Students investigate a variety of interventions involved in the prevention, diagnosis and treatment of disease as they follow the life of a fictitious family. The course is a “How-To” manual for maintaining overall health and homeostasis in the body. Students explore how to prevent and fight infection; screen and evaluate the code in human DNA; prevent, diagnose and treat cancer and prevail when the organs of the body begin to fail. Through these scenarios, students are exposed to a range of interventions related to immunology, surgery, genetics, pharmacology, medical devices and diagnostics.
  • Capstone Course - Biomedical Innovations

    Students design innovative solutions for the health challenges of the 21st century. They work through progressively challenging open-ended problems, addressing topics such as clinical medicine, physiology, biomedical engineering and public health. They have the opportunity to work on an independent project with a mentor or advisor from a university, hospital, research institution or the biomedical industry. Throughout the course, students are expected to present their work to an audience of STEM professionals.

Engineering Program Began 2012-2013 Academic Year

IND proudly added another PLTW program to its curriculum: Engineering. The program adopts a real-world approach, allowing students to learn and apply the design process and acquire strong teamwork and communications skills.

According to PLTW, students use the same industry-leading 3D-design software used by Intel, Lockheed Martin and Pixar. Topics explored include aerodynamics, astronautics and space life sciences. Students apply biological and engineering concepts related to biomechanics. They design, test and actually construct circuits and devices such as smart phones and tablets, and work collaboratively on a capstone project.

The courses are a supplement to the required mathematics and science courses. To enroll, students need to complete a questionnaire, score 85 or above in mathematics on the HSPT and be approved by the engineering teacher.

Engineering Four Courses

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  • Introduction to Engineering Design

    The major focus of IED is the design process and its application. Through hands-on projects, students apply engineering standards and document their work. Students use industry standard 3D-modeling software to help them design solutions to solve proposed problems, document their work using an engineer’s notebook and communicate solutions to peers and members of the professional community.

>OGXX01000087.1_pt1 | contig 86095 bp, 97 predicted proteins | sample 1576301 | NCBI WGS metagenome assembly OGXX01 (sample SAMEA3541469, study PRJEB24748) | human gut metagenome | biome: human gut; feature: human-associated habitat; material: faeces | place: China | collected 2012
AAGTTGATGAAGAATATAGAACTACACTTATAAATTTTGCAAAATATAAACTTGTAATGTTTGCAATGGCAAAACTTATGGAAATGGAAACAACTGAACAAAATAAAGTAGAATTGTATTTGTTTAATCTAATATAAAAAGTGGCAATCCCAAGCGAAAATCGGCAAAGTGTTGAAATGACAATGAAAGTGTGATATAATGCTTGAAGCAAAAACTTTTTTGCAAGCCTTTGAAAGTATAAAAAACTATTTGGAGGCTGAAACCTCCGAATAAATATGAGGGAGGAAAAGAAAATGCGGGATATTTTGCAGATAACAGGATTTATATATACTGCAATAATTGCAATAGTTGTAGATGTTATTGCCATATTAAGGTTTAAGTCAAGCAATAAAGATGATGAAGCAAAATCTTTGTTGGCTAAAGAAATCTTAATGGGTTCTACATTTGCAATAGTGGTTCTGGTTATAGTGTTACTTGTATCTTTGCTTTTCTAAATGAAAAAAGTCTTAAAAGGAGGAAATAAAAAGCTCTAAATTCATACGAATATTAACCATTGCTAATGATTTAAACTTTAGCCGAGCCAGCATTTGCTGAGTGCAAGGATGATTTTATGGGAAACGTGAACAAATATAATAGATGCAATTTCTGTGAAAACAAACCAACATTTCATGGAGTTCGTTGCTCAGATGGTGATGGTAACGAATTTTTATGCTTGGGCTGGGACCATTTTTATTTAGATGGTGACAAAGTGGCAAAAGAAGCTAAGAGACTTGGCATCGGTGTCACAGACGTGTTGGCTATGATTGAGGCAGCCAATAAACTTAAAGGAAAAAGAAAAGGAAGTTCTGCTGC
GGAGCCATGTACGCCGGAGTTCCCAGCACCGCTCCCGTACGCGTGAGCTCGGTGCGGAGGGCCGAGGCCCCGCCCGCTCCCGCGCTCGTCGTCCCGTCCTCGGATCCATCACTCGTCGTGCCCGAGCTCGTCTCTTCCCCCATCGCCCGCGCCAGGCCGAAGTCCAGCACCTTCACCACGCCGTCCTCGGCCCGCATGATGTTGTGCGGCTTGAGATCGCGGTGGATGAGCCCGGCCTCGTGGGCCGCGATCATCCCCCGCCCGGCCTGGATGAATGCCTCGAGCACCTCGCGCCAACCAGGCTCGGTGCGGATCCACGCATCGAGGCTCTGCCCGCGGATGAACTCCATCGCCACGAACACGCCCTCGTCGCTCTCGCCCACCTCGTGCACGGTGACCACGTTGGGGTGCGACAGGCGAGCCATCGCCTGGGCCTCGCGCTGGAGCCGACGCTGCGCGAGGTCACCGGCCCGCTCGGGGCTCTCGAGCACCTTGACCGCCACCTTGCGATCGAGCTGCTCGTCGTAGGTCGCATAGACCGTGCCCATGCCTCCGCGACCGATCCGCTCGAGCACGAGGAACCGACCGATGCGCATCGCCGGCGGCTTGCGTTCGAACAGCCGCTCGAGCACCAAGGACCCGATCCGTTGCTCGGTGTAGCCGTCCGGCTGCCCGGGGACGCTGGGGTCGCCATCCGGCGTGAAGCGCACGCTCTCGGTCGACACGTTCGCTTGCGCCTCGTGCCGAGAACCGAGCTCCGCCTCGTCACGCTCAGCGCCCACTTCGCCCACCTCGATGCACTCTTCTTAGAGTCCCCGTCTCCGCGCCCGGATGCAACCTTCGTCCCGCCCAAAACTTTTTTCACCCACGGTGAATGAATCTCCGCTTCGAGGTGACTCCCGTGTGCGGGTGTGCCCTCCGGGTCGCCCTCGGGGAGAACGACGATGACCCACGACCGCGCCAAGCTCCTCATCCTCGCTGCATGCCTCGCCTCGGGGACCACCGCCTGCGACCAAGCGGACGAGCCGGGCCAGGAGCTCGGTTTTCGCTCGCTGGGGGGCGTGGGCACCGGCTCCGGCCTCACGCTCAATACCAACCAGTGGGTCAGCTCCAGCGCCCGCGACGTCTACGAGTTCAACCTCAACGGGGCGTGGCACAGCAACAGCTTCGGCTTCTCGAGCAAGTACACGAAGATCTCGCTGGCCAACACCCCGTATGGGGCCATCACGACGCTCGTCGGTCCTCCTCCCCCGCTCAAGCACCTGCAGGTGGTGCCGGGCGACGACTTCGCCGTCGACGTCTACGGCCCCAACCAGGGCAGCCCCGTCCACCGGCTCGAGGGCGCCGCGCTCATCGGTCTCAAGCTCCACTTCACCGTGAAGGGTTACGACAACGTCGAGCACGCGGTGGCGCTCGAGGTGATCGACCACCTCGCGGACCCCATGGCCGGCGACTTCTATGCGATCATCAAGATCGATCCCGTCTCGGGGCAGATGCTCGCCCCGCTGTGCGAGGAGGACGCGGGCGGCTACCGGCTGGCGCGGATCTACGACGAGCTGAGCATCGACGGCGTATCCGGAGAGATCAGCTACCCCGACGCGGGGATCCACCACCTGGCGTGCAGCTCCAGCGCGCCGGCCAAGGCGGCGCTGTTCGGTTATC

• Principles of Engineering

    This survey course exposes students to major concepts they’ll encounter in a post-secondary engineering course of study. Topics include mechanisms, energy, statics, materials and kinematics. They develop problem-solving skills and apply their knowledge of research and design to create solutions to various challenges, document their work and communicate solutions
  • Aerospace Engineering

    This course propels students’ learning in the fundamentals of atmospheric and space flight. As they explore the physics of flight, students bring the concepts to life by designing an airfoil, propulsion system and rockets. They learn basic orbital mechanics using industry-standard software and explore robot systems through projects such as remotely operated vehicles.
  • Capstone Course - Engineering Design and Development

    Students work in teams to design and develop an original solution to a valid open-ended technical problem by applying the engineering design process. Students perform research to choose, validate and justify a technical problem. After carefully defining the problem, teams design, build and test their solutions while working closely with industry professionals who provide mentoring opportunities. Finally, student teams present and defend their original solution to an outside panel.

Computer Science

Computer Science teaches computational thinking, software engineering, professional programming language and about platforms that enable students to develop apps, dynamic websites and graphical user interfaces. There’s great news for our students who take these programs. According to industry experts, “the number of job openings projected in 2018 for STEM fields will reach 2.8 million, and approximately half of these will be for computer specialists.” High school graduates who participated in computer science were nearly three times as likely to major in these high paying, plentiful careers.

Computer Science's Four Courses

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  • Freshman Year

    Emerging Technology (first semester - required of all freshmen);
    Developing Apps Using Scratch (second semester)
  • Sophomore Year

    Mobile Applications Using MIT AppInventor (first semester);
    Web Design Using HTML/CSS (second semester)

  • Junior Year

    AP Computer Science Principles Using Python (full year)
  • Senior Year

    AP Computer Science A Using Java (full year)

Clubs & Activities

Engineering/Robotics Club
Established by the
School Sisters of
Notre Dame in 1847.